Good Songwriting Gets Dangerous

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(This post is mostly a review of the song “Who Would Have Dreamed” from the new Sovereign Grace Music album. Click the image above to find more information about this great album.)

One thing that I’ve heard Andy Naselli say in class before is that one test of biblical faithfulness is that our arguments raise the same questions and objections as the original authors. For example, you know that you are being faithful to the text when you present God’s lavish grace in such a way that someone might respond to you, “What then? Shall we continue in sin so that grace may abound?” (Rom 6:1). Or we should present God’s sovereignty in such a way that the natural response sounds like, “Is there injustice with God?” (Rom 9:14).

To put it conversely, sometimes we try to smooth out what the Bible gave to us as jagged.  Not everything in Scripture is meant to be easy to swallow. Some truths are better left as God gave them to us, and some things are meant to shock us.

So when it comes to Christian songwriting, a certain amount of shock factor might actually be exactly right. Perhaps some of us have been bored into a kind of pseudo-Christianity that doesn’t retain the thrill and the wonder of the staggering realities of God’s greatness.  I am grateful for songs that jolt my heart with a defibrillator for the soul. Granted, electric shocks are a dangerous thing, and some people will be upset with you for disrupting their slumber, even their deathly tranquility.

For example, when I first heard Jason Hansen and Bob Kauflin’s new song Who Would Have Dreamed, my first reaction was violent towards the line “Who would have dreamed. . . that we could hold God in our hands.”  My God-centered gut was sucker punched by such . . . by such . . . blasphemy! Or so I thought . . .

We can’t hold God in our hands! Solomon laughed at the thought that even the glorious temple could contain God of the highest heavens (2 Chron 6:18). God holds us in his hands, not the other way around!

Except, that reaction is exactly the point of Christmas. God should never be so small in our minds as to fit in our hands, true. But what would it mean if he did? What would it mean if ‘the Sovereign of all’ became ‘helpless and small’?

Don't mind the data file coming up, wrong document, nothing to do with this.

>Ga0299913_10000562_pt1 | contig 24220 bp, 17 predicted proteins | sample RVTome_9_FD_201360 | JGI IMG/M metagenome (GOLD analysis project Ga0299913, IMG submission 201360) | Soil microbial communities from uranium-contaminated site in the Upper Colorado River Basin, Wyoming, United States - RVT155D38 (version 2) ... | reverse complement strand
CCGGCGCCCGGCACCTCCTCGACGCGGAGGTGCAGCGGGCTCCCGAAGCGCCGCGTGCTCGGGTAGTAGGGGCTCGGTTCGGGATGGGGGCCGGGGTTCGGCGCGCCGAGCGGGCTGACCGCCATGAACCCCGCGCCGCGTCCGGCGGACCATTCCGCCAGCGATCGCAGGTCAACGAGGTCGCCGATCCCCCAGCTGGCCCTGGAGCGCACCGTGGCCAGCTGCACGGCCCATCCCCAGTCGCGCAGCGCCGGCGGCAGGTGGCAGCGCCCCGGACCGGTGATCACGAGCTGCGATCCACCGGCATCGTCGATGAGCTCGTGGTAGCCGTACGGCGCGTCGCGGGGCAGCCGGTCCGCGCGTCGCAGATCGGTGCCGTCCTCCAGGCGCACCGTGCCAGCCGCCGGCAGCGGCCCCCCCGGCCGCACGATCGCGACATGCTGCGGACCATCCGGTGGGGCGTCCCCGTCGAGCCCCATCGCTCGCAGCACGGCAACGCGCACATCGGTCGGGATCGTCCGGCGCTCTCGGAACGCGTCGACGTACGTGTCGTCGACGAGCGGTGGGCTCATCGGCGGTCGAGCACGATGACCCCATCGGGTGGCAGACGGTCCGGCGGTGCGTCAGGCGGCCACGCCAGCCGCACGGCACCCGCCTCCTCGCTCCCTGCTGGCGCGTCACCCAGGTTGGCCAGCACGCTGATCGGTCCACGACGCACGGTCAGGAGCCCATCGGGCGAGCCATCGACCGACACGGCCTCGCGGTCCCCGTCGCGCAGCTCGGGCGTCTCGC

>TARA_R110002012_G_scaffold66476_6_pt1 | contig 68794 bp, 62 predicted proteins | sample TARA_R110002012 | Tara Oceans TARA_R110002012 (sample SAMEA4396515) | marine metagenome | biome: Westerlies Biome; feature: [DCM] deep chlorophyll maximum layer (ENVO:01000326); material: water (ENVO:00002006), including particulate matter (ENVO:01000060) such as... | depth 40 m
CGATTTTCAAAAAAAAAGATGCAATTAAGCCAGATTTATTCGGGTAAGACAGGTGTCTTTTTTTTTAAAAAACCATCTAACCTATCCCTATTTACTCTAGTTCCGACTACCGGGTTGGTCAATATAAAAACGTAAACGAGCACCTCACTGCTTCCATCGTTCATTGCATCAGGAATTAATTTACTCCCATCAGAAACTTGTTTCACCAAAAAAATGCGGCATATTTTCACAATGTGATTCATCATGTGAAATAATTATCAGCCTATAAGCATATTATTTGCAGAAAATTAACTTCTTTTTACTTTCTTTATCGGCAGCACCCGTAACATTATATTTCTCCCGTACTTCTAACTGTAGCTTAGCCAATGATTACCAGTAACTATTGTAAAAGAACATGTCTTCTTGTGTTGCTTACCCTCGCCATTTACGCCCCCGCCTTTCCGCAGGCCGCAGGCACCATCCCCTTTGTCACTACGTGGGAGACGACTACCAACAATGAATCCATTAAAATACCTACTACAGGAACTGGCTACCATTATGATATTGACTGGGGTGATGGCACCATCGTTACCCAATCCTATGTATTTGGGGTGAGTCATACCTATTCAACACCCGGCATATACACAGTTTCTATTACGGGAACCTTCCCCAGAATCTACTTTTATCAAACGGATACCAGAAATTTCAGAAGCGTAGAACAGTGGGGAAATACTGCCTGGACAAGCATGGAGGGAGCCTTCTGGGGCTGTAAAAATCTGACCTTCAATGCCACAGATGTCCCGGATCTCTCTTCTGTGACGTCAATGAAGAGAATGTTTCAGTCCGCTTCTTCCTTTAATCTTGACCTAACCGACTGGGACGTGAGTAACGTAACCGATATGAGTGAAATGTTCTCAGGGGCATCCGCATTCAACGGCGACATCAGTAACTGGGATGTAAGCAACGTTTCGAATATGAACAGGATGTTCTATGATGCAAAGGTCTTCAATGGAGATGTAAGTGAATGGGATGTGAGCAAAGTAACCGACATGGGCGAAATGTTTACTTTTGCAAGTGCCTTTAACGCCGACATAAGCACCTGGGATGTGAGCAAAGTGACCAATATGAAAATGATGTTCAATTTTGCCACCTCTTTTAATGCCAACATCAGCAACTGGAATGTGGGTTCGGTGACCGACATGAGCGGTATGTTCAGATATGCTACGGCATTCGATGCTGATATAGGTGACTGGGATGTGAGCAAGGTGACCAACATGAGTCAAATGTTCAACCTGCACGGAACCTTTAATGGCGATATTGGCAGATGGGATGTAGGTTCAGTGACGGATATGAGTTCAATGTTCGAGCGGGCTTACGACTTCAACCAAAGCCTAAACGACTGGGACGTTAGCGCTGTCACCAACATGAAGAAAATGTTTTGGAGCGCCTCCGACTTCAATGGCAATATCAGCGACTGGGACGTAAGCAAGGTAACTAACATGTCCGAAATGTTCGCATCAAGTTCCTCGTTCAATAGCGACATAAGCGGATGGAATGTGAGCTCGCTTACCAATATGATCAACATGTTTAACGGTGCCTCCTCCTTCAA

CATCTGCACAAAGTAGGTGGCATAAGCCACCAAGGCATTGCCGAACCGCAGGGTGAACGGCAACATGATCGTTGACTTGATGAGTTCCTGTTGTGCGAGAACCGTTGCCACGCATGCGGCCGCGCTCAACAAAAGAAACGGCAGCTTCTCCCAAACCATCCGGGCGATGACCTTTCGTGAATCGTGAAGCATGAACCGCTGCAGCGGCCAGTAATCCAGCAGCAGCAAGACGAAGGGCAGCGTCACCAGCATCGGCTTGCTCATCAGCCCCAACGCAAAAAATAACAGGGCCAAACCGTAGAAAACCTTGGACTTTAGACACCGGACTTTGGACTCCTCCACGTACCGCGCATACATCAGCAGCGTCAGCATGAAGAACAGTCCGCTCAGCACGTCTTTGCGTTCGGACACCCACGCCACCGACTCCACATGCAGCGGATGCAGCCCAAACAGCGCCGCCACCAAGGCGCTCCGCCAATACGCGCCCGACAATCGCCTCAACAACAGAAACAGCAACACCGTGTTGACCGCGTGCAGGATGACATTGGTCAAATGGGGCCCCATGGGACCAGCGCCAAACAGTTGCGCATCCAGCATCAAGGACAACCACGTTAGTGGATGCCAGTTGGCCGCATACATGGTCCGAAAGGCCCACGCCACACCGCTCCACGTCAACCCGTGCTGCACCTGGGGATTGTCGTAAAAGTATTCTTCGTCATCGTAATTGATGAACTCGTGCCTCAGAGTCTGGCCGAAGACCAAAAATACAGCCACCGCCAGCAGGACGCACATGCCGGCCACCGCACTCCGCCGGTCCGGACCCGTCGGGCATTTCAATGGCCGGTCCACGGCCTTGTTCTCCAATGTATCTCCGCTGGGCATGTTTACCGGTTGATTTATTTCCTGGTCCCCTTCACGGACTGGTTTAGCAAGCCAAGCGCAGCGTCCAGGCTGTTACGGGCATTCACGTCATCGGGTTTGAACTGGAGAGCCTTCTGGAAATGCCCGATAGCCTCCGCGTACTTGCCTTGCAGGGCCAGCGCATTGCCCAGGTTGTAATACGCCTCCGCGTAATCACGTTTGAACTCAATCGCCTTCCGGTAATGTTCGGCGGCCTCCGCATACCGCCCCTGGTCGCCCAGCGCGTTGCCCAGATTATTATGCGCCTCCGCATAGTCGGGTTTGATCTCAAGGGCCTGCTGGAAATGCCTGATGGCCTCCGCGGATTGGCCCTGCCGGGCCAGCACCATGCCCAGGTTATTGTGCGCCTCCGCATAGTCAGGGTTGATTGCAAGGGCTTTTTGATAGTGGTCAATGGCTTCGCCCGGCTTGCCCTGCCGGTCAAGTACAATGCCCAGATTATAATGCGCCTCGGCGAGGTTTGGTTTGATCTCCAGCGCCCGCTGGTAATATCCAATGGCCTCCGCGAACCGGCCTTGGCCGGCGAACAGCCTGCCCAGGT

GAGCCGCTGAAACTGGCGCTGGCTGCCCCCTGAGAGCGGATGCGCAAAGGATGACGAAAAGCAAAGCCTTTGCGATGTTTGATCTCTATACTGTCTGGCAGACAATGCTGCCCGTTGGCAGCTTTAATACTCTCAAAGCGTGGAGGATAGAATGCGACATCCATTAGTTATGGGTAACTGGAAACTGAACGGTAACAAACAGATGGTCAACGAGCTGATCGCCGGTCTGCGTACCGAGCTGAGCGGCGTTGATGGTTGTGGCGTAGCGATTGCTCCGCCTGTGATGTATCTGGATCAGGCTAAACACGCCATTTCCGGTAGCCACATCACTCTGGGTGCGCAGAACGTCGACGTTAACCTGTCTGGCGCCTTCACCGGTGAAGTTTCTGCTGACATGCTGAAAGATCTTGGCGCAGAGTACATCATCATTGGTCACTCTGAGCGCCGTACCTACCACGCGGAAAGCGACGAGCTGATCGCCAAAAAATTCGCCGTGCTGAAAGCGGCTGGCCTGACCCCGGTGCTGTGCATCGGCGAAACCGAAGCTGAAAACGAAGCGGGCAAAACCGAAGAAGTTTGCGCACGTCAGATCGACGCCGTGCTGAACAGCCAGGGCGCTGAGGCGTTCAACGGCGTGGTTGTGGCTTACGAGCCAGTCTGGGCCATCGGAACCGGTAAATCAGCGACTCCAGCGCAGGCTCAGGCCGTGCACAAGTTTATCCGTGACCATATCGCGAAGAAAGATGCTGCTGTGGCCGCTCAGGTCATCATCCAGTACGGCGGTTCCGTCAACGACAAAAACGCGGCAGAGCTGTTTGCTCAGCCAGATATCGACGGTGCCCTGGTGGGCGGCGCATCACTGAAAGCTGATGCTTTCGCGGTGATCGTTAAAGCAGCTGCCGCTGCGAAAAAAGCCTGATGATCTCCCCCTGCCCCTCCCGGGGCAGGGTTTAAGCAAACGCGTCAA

What if my incredulity pointed me directly to the inconceivable wonder of the incarnation?

How else can you explain Luke 2:8-14? When Jesus emptied himself of his divine prerogatives by taking on flesh, the heavenly courts cannot contain their enthusiasm. What we celebrate at Christmas is so wonderful that armies of angels freak out.

So, yeah. “We could hold God in our hands” is a ridiculous thing to say. And even more ridiculous that it happened. But the foolishness of God beats the wisdom of man every time.

So I’m glad that Jason and Bob wrote a song that helps my heart soar. And it does so by not trying to tidy up the edges of stunning biblical realities. And by letting the truth hit me “gloves off,” I am provoked to deeper worship than with antiseptic cliches.

It should make you uncomfortable to think that we could hold God in our hands. But that discomfort should inspire loud singing: “Glory to God in the highest.” Who would have dreamed?

Who Would Have Dreamed

VERSE 1
On a starlit hillside, shepherds watched their sheep
Slowly, David’s city drifted off to sleep
But to this little town of no great renown
The Lord had a promise to keep

VERSE 2
Prophets had foretold it, a mighty King would come
Long awaited Ruler, God’s Anointed One
But the Sovereign of all looked helpless and small
As God gave the world His own Son

CHORUS
And who would have dreamed or ever foreseen
That we could hold God in our hands?
The Giver of Life is born in the night
Revealing God’s glorious plan
To save the world

VERSE 3
Wondrous gift of heaven: the Father sends the Son
Planned from time eternal, moved by holy love
He will carry our curse and death He’ll reverse
So we can be daughters and sons

Words and music by Jason Hansen and Bob Kauflin
© 2014 Sovereign Grace Praise (BMI)

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